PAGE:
UPDATE: After this story was published, Twitter verified the @GovWalker account on March 4.
Original Story begins here:
Wisconsin Governor Scott Walker is one figure who's dominated national news in recent weeks, just like Twitter catchphrase king Charlie Sheen. Yet, while Sheen was able to obtain a Verified Account from Twitter right away after requesting one this week, Walker was turned down by the company last week after his office made an official request.
"We've tried to get the Governor's account verified through Twitter," said a spokesperson for Walker's office yesterday afternoon. The office sent a request to Twitter via fax on official letterhead last week to prove legitimacy of the @GovWalker account, the spokesperson told ClickZ News.
"With all the attention surrounding the Governor…it was kind of important for us to get his account verified. There are a lot of impersonations."
Yet, despite Walker's emergence on the national political stage in the midst of his fight with Wisconsin Senate Democrats and public unions, Twitter turned down the Governor's request.
"They sent us back a canned response" via fax stating the company is not currently verifying "for members of the public," said the spokesperson.
The reason Twitter began awarding account verifications in the first place was to prevent potential reputation damage that could result from fake accounts. "Verification is currently used to establish authenticity of identities on Twitter. The goal of this program is to limit user confusion by making it easier to identify authentic accounts on Twitter," notes the company on its site.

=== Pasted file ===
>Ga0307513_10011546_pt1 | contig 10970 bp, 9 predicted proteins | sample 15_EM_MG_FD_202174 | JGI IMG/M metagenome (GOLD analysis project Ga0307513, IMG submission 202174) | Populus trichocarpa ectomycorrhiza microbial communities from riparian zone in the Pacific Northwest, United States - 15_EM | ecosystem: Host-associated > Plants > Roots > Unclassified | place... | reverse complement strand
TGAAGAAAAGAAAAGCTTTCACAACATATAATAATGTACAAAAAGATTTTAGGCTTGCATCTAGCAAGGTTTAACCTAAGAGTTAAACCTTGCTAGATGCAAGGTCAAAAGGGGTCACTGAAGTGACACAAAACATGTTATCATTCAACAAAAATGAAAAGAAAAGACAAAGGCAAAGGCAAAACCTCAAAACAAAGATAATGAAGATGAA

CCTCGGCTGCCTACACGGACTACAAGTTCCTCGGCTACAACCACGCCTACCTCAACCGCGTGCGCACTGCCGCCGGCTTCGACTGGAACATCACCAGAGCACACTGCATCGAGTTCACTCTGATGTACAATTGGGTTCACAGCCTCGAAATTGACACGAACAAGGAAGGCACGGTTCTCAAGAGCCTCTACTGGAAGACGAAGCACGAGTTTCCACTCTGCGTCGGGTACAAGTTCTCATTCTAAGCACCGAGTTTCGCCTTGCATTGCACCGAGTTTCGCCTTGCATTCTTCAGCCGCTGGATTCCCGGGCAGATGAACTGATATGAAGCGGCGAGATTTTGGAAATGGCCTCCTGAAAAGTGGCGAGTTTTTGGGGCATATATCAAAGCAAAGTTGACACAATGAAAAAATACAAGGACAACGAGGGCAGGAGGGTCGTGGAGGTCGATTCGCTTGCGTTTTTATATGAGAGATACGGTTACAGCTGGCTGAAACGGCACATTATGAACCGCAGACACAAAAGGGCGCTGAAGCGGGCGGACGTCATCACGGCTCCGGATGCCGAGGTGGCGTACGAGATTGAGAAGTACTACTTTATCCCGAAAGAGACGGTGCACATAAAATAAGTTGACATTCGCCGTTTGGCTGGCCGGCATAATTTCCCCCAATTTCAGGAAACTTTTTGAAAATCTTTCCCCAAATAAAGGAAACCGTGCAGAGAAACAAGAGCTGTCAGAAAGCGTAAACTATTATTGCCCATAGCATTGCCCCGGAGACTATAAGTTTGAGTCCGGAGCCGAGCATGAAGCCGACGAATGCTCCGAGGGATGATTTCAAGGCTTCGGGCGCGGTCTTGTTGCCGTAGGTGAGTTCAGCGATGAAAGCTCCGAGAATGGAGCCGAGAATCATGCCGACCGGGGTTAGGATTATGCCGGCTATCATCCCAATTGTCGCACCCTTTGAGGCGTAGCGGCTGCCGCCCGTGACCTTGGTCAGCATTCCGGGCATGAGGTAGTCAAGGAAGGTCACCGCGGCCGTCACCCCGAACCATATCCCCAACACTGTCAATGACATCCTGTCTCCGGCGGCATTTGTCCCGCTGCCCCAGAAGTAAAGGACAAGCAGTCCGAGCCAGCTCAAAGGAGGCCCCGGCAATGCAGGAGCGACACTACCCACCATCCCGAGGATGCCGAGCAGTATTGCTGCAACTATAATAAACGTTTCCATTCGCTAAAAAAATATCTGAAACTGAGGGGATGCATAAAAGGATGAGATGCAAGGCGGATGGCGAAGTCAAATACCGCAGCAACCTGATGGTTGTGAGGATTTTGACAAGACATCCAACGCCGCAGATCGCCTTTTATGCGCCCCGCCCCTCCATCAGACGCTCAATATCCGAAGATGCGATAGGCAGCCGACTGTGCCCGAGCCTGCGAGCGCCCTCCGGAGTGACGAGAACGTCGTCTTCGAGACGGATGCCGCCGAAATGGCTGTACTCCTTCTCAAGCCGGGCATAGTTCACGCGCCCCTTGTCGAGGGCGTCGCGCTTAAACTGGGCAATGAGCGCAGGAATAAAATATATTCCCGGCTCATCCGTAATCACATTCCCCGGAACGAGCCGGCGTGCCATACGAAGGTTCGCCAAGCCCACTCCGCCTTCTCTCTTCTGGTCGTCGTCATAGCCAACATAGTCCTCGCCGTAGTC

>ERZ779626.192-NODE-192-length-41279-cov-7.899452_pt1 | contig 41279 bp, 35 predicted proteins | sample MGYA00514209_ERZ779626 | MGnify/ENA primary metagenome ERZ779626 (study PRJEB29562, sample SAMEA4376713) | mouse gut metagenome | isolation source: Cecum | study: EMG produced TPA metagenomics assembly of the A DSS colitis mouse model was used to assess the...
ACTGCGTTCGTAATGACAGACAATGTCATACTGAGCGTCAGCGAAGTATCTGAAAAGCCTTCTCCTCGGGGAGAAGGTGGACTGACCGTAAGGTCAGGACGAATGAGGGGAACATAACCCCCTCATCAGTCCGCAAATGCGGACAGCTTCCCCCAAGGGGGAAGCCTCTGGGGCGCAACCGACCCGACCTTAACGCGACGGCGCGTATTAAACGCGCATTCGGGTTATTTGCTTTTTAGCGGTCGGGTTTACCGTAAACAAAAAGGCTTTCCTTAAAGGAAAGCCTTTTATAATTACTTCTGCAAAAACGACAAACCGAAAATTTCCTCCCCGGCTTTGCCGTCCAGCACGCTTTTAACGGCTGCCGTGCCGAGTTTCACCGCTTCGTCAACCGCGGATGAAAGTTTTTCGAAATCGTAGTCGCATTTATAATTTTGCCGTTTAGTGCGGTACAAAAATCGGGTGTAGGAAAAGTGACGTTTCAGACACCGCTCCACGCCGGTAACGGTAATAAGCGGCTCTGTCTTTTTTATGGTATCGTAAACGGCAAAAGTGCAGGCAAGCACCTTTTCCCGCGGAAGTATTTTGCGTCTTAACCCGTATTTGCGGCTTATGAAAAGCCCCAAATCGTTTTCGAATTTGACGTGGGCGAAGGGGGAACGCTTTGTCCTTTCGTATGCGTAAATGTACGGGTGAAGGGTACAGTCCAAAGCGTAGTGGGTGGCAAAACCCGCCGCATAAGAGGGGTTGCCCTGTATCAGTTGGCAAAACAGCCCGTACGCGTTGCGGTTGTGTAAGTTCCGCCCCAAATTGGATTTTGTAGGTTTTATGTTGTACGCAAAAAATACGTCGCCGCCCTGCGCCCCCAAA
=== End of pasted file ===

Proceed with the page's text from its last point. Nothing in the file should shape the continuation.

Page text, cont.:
Although the firm stated months ago it had shuttered the account verification "beta," Twitter has been handing a select few celebrities and public figures the coveted checkmark icons.
"We continue to very selectively verify accounts most at risk for impersonation on a one-off and highly irregular basis," a Twitter spokesperson told ClickZ News when the firm verified talk radio host Howard Stern's account last month.
Since early February, Twitter has slapped its seal of approval on a handful of big names in media including Stern, Matt Drudge, and most recently Sheen. The controversial film and TV actor was able to obtain verification right away with the help of Ad.ly, a company that connects advertisers and celebrities for social media endorsements. Nationally-known political figures such as New Jersey Governor Chris Christie and Chicago Mayor-elect Rahm Emanuel also have verified accounts. None of Emanuel's opponents in the mayoral race had verified accounts.
For Twitter, it may just be a matter of smart marketing. Simply put, celebrities with big followings can help spur interest in Twitter among their fans. Countless people have created Twitter accounts just to follow people like Stern and Sheen, and without account verification, those Twitter pied pipers may have never joined in the first place.
"I think that a verified Twitter account carries with it an air of legitimacy and importance," said Michael Bassik, SVP digital strategy at political communications firm Global Strategy Group, a firm that works with Democratic candidates and organizations. Bassik was interviewed by ClickZ recently regarding Twitter's confusing approach to verification for political figures. "It's an exclusive moniker of sorts and [when attributed to an account], most certainly could be perceived by voters as favoring a front runner candidate over their insurgent challengers," he continued.
Walker's staff plans to try again. "I'm going to try to follow up with [Twitter]," said the spokesperson. "Obviously they're verifying accounts."
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Kate Kaye was Managing Editor at ClickZ News until October 2012. As a daily reporter and editor for the original news source, she covered beats including digital political campaigns and government regulation of the online ad industry. Kate is the author of Campaign '08: A Turning Point for Digital Media, the only book focused on the paid digital media efforts of the 2008 presidential campaigns. Kate created ClickZ's Politics & Advocacy section, and is the primary contributor to the one-of-a-kind section. She began reporting on the interactive ad industry in 1999 and has spoken at several events and in interviews for television, radio, print, and digital media outlets. You can follow Kate on Twitter at @LowbrowKate.
March 19, 2014